One in Five meets Thane Pullan – a rising star in stand-up comedy who does his gigs sitting down and makes comic fodder of the fact.

Thane uses a wheelchair and voice technology to deliver his routines which have earned him a spot in next month's Raw Comedy Quest Grand Final in Auckland.

He talks to Katy about comedy gigs, heckling and why political correctness and his own disability are often the butt of his jokes.

Visit Thane's website.


Thane Pullan

"Does this wheelchair make my butt look big?"

No, but even if it did, chances are it wouldn't bother Thane Pullan.

The Christchurch man is forging a name for himself as an up and coming stand up comic but delivers his gags sitting down.

He uses a wheelchair and voice assisted technology to play out his routines and the butt of his jokes is, more often than not, his own disability.

He also targets political correctness, politicians and anything else that captures his interest.

"Sometimes I sit for hours and only come up with eight lines, sometimes things occur to me randomly throughout the day and I write it later, sometimes I get ideas from people. It's not writing jokes that is difficult, it's the actual subjects of the jokes that I sometimes draw blanks on. Initially most lines were about my disability but I am trying to branch out as much as I can, especially considering I want to do longer shows.

Thane says he'd been writing comedy on websites for about five years when he got asked to enter a stand up competition and his humour was soon winning over Christchurch audiences.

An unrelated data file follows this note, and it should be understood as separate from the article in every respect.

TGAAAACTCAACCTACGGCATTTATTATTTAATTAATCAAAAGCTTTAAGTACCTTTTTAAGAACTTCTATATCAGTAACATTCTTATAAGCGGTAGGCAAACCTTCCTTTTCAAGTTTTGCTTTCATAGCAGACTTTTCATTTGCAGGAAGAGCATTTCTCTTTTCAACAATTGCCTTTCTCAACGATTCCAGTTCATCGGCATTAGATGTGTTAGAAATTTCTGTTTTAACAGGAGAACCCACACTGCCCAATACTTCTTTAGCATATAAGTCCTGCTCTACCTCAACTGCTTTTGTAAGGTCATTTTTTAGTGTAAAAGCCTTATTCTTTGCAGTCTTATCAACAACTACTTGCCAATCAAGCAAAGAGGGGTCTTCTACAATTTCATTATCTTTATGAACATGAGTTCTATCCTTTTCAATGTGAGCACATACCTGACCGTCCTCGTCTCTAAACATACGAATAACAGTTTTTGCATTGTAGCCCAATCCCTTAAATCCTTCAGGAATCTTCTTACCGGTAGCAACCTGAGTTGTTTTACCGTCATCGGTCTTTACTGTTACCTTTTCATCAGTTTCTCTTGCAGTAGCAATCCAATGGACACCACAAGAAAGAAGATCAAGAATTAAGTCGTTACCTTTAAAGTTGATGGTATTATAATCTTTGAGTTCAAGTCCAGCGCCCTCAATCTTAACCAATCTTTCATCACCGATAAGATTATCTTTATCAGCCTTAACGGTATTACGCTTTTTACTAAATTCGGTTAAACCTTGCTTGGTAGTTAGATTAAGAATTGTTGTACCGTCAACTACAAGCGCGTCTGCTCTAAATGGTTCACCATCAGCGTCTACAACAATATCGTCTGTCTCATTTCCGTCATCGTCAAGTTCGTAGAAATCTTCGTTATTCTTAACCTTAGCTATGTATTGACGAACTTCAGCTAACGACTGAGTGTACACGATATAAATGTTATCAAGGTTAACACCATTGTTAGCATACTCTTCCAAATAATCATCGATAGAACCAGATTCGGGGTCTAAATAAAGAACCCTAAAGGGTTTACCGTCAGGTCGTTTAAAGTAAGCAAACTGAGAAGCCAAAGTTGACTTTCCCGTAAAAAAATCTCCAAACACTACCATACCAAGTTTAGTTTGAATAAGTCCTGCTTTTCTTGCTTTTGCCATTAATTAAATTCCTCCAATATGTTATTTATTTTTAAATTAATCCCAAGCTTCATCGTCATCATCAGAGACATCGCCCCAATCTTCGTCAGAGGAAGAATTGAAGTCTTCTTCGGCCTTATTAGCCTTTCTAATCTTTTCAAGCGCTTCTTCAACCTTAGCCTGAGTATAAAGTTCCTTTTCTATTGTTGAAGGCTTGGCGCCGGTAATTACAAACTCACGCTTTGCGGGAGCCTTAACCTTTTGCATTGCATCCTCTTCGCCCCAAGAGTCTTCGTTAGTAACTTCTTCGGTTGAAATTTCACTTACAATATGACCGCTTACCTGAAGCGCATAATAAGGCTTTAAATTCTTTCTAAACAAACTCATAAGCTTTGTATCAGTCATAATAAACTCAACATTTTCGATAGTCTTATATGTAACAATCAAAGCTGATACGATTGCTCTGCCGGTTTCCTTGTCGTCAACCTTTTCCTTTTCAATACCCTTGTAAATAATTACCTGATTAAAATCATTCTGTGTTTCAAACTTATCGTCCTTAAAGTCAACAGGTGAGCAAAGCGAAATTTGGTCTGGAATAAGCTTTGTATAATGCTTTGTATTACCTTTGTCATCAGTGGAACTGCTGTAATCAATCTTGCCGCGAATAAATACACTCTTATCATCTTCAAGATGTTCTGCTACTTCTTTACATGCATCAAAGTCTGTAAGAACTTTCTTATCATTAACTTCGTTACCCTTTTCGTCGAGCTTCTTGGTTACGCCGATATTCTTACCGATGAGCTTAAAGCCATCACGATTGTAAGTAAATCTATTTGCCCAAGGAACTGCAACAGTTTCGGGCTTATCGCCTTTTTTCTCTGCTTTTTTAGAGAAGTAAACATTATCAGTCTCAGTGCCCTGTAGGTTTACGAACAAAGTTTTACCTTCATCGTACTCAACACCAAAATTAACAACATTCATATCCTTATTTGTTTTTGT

His growing popularity comes after a mixed result at his first show.

"It was a disaster, because I didn't have a system to pause and people were laughing too much, which as a comedian, that's the best possible problem. I was feeling fantastic after it was over. Wait, didn't I say it was a disaster? The technical side was a disaster, the rest was great. I fixed the pausing problem by programming an application that I can use to pause."

While Thane is pleased to have gained a following, he regrets that he doesn't get heckled.

"No, and that's boring. I can't heckle back, otherwise I totally would and it would be a heckle fight. I would totally crush my opponent."

Now his brand of humour has earned him a place in next month's Raw Comedy Quest Grand Final after he fought off tough competition in the regional final.

"I treated it as a regular gig. I discounted any hope of winning, I was just happy to perform. I have a different attitude for the finals. If I am going to Auckland. I may as well try to win. But I think keeping a reasonably cool attitude is still worthwhile. I am going to test things at a few gigs and take it from there. It's important that I put on good shows all around but have the best stuff at the finals. Fingers crossed, oh, that's right, I can't."

The Raw Comedy Quest Grand Final is on May 11 in Auckland.